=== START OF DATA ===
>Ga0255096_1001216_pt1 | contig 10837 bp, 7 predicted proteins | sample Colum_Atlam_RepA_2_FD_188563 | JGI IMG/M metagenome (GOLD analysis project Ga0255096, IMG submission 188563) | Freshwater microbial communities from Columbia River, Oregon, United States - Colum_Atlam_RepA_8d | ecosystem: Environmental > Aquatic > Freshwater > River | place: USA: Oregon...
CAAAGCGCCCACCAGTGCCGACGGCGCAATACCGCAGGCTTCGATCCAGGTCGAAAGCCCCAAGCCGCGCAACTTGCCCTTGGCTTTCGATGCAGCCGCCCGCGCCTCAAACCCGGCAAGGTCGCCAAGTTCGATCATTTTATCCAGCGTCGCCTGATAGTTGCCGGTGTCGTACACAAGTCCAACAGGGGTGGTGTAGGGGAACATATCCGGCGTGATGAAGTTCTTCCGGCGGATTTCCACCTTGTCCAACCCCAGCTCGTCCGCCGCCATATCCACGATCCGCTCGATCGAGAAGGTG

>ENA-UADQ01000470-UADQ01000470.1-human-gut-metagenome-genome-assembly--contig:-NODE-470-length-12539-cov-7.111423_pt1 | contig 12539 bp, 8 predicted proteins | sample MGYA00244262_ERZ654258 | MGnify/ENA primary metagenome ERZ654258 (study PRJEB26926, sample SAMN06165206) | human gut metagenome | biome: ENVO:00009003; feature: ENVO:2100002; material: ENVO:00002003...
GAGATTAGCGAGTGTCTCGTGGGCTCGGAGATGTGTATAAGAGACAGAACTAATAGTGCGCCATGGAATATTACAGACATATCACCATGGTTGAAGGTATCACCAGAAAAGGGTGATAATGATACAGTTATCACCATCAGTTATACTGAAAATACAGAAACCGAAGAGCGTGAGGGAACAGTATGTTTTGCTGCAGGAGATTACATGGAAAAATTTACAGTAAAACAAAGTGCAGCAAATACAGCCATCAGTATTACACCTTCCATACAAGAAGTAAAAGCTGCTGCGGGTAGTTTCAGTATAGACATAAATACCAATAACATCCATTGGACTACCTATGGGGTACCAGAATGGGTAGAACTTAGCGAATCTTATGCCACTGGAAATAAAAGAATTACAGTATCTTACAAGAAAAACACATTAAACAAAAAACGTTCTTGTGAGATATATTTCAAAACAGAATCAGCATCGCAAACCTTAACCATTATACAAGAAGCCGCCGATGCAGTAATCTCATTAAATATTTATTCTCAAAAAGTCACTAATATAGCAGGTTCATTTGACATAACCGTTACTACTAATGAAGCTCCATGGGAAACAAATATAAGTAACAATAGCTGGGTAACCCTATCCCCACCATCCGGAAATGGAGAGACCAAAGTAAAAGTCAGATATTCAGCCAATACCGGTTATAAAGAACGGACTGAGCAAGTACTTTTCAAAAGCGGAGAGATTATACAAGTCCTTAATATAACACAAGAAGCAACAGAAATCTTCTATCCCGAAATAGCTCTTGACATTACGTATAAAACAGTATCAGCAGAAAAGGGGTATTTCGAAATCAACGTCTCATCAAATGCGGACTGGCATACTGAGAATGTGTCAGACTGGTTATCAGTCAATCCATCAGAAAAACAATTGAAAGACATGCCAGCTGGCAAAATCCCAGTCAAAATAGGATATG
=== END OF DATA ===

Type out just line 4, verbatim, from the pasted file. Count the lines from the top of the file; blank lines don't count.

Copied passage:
GAGATTAGCGAGTGTCTCGTGGGCTCGGAGATGTGTATAAGAGACAGAACTAATAGTGCGCCATGGAATATTACAGACATATCACCATGGTTGAAGGTATCACCAGAAAAGGGTGATAATGATACAGTTATCACCATCAGTTATACTGAAAATACAGAAACCGAAGAGCGTGAGGGAACAGTATGTTTTGCTGCAGGAGATTACATGGAAAAATTTACAGTAAAACAAAGTGCAGCAAATACAGCCATCAGTATTACACCTTCCATACAAGAAGTAAAAGCTGCTGCGGGTAGTTTCAGTATAGACATAAATACCAATAACATCCATTGGACTACCTATGGGGTACCAGAATGGGTAGAACTTAGCGAATCTTATGCCACTGGAAATAAAAGAATTACAGTATCTTACAAGAAAAACACATTAAACAAAAAACGTTCTTGTGAGATATATTTCAAAACAGAATCAGCATCGCAAACCTTAACCATTATACAAGAAGCCGCCGATGCAGTAATCTCATTAAATATTTATTCTCAAAAAGTCACTAATATAGCAGGTTCATTTGACATAACCGTTACTACTAATGAAGCTCCATGGGAAACAAATATAAGTAACAATAGCTGGGTAACCCTATCCCCACCATCCGGAAATGGAGAGACCAAAGTAAAAGTCAGATATTCAGCCAATACCGGTTATAAAGAACGGACTGAGCAAGTACTTTTCAAAAGCGGAGAGATTATACAAGTCCTTAATATAACACAAGAAGCAACAGAAATCTTCTATCCCGAAATAGCTCTTGACATTACGTATAAAACAGTATCAGCAGAAAAGGGGTATTTCGAAATCAACGTCTCATCAAATGCGGACTGGCATACTGAGAATGTGTCAGACTGGTTATCAGTCAATCCATCAGAAAAACAATTGAAAGACATGCCAGCTGGCAAAATCCCAGTCAAAATAGGATATG